The federal government will pay the state of Sonora more than 1 billion pesos to purchase two stadiums that will become baseball schools.
President López Obrador announced this week that the Secretariat of Finance will release funds for the purchases, adding that state development bank Banobras will also provide financial support.
According to a report published by news website Animal Político, the purchase of the Héctor Espino stadium in Hermosillo and the Tomás Oroz Gaytán stadium in Ciudad Obregón will cost 1.057 billion pesos (US $54.7 million).
López Obrador said the federal government has advised its counterpart in Sonora to use the funds to pay workers’ pensions.
The baseball schools that the government plans to build will also offer regular middle school and high school classes.
“. . . The stadiums are very well located, facilities will be built, a good project will be carried out in each one of them,” the president said.
López Obrador, whose favorite sport is baseball, added that the private sector will be invited to participate in the projects at some point in the future, explaining that the construction of hotels and shopping centers in the stadium precincts is under consideration.
Sonora Governor Claudia Pavlovich thanked the president for the government’s purchase of the stadiums, observing that the state government doesn’t have the resources to rehabilitate them.
However, critics quickly claimed that the outlay is incongruent with the government’s austerity measures and questioned López Obrador’s priorities.
“. . . There are no resources for syringes, gauzes, medicines, doctors, nurses, [medical] evaluations, police, postgraduate scholarships, science, culture or research centers, but for the president’s favorite sport: the Finance Secretariat will release 1 billion pesos . . .” Denise Dresser, a political scientist and columnist, wrote on Twitter.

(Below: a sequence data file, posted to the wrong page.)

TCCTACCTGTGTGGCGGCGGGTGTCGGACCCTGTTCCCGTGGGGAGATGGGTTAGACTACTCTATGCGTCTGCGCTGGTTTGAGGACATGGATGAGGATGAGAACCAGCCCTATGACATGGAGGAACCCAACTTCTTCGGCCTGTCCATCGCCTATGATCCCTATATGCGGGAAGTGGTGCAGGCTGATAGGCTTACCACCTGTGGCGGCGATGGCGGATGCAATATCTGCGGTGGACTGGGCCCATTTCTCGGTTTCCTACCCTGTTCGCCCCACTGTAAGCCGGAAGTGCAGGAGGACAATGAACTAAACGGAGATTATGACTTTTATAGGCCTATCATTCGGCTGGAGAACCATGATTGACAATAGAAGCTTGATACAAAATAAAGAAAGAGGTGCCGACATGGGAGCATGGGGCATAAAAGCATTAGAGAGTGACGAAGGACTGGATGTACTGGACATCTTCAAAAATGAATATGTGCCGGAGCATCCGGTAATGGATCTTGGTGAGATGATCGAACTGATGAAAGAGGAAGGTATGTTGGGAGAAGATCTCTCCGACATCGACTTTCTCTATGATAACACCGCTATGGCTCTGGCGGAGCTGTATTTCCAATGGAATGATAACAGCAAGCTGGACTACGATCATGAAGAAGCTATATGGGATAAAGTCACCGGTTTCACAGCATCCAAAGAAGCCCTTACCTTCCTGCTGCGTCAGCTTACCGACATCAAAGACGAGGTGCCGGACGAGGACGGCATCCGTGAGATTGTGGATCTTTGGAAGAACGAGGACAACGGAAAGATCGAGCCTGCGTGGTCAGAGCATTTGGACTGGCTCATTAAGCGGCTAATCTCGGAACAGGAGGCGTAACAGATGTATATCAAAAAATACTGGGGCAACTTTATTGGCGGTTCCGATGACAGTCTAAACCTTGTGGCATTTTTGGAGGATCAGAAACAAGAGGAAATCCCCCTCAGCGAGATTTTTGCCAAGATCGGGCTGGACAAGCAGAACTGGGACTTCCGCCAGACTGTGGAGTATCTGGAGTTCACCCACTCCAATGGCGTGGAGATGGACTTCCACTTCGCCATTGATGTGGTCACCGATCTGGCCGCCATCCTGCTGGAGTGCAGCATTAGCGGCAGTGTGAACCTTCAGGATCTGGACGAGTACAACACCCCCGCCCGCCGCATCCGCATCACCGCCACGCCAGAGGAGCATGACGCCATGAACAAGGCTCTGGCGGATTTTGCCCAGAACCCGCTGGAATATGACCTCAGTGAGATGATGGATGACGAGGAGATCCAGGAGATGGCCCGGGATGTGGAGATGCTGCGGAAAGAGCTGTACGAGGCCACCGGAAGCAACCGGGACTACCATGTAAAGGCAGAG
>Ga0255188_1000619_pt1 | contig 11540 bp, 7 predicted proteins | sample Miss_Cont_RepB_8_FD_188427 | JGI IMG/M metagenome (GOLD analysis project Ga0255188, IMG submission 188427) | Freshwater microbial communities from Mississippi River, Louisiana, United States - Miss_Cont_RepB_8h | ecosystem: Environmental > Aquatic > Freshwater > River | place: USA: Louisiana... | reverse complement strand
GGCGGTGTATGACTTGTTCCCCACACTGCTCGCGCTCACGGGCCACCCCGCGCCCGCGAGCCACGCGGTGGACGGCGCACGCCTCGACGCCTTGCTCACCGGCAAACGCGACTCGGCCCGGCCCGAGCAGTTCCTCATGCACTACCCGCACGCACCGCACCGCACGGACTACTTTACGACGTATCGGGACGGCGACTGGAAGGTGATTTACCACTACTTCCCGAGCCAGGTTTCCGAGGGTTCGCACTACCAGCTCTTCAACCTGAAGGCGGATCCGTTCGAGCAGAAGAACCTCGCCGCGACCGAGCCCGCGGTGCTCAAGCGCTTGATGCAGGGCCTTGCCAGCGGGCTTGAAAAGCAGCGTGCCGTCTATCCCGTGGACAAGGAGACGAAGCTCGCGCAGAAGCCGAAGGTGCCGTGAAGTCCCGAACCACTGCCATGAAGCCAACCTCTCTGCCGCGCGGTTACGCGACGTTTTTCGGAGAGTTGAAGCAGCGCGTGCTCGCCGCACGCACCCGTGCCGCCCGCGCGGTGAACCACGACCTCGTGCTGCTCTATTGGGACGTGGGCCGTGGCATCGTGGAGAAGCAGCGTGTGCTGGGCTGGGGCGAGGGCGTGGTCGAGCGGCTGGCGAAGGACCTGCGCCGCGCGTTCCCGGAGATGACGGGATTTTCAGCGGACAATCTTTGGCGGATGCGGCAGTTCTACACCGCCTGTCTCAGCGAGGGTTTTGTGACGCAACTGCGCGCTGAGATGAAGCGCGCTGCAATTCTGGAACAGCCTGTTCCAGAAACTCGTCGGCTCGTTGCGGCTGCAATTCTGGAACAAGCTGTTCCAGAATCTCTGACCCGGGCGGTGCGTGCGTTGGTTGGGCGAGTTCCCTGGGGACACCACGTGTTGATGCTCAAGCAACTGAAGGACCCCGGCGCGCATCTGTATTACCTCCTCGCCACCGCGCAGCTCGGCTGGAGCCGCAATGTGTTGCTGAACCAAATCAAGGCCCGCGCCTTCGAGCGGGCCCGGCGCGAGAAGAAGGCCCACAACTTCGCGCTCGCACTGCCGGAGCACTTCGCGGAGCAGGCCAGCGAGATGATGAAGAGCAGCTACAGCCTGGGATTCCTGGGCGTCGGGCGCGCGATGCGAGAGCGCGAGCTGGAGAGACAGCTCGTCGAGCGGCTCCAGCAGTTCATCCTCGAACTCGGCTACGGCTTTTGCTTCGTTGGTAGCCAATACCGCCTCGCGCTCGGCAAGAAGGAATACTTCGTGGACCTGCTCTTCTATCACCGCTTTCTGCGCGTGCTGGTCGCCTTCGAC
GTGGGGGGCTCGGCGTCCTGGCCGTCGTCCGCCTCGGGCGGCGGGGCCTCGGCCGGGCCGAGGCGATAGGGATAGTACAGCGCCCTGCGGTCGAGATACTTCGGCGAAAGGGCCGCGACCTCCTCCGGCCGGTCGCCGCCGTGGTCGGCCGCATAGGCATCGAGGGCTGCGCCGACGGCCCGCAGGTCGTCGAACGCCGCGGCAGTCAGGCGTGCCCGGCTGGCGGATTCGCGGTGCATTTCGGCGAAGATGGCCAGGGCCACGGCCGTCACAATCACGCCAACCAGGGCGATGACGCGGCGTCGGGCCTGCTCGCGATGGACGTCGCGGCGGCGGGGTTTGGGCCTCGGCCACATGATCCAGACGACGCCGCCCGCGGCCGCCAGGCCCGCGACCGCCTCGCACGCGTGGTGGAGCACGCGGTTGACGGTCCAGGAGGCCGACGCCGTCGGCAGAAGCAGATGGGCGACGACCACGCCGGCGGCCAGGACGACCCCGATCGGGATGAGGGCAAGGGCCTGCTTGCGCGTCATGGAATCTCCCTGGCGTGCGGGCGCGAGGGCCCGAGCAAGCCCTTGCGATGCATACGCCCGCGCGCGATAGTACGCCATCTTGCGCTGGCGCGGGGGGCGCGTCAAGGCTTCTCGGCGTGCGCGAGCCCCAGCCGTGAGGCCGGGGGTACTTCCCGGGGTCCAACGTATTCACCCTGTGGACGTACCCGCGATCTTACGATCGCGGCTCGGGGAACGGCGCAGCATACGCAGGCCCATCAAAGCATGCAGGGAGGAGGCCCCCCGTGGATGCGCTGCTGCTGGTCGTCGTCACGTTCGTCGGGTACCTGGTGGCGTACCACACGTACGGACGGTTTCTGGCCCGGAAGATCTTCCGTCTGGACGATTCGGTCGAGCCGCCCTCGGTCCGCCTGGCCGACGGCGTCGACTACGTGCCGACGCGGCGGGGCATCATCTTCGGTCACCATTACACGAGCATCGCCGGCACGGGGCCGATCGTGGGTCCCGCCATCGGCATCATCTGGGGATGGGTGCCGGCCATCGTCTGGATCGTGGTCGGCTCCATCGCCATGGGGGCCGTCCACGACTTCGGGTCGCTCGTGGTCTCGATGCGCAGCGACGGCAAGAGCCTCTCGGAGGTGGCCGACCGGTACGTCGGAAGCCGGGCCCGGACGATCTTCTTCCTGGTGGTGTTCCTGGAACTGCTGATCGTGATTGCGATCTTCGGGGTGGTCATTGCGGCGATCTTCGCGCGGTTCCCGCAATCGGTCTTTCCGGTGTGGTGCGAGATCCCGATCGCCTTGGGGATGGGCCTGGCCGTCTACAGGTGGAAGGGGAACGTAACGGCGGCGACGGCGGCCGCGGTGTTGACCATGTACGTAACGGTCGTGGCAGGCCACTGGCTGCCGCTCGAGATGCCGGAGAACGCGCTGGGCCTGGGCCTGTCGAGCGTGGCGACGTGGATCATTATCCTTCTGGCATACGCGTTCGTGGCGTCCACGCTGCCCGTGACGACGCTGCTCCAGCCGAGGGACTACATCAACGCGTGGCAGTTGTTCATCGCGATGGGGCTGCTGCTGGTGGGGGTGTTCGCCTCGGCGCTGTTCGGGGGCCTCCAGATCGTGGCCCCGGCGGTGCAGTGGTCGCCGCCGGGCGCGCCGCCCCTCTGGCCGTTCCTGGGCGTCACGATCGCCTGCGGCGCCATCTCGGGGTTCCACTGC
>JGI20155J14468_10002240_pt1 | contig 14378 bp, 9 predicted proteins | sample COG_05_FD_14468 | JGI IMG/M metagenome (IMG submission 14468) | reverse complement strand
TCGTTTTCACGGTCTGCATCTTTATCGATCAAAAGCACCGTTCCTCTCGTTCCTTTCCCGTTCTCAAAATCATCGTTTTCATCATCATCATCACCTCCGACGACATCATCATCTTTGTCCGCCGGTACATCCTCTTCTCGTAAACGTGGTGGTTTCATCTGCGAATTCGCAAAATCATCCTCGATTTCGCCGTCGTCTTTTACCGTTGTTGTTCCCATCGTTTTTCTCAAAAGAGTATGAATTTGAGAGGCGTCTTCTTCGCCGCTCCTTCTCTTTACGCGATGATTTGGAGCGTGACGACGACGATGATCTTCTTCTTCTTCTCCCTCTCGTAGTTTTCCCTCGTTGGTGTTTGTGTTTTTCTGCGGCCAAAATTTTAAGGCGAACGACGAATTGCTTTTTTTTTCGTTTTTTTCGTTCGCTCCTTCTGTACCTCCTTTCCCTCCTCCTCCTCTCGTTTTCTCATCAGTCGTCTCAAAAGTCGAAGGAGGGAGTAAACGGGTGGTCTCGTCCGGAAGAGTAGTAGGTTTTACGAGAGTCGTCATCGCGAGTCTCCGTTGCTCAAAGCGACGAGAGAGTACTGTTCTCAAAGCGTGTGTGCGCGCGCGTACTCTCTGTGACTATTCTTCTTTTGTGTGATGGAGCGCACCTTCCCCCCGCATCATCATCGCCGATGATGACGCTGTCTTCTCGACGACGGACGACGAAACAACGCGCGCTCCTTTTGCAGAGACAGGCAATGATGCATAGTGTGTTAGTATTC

In addition to pointing to budget shortfalls in healthcare and science, scores of social media users complained that such a large quantity of money was going to baseball when funding for daycare centers has been slashed.
The stadium outlay is not far short of the 1.7 billion pesos in funding allocated this year to the National Sports Commission (Conade), whose budget was chopped from the approximately 7 billion pesos it received annually during the last six years.
Conade argues that the funding is insufficient and this week shut down its drug testing laboratory.
“The closure of the laboratory is more than anything due to the cost of maintaining it,” said Conade chief Ana Gabriela Guevara.
She added that establishing the laboratory within Conade was a mistake because it made it appear as though the commission was involved in the drug-testing process when in fact it was not.
“Even though the World Anti-Doping Agency requests that there be no intervention on the part of the government inside the laboratory, in the end we’re linked [to the results],” Guevara said.
Announcing last month that she had become a citizen of Uzbekistan and would no longer represent Mexico, fencer Paola Pliego slammed Conade for not supporting her after she tested positive for the banned substance modafinil in the lead-up to the 2016 Olympics.
It was later revealed that the test carried out by a Conade laboratory had mistakenly shown that Pliego had taken the banned drug when in fact she had not.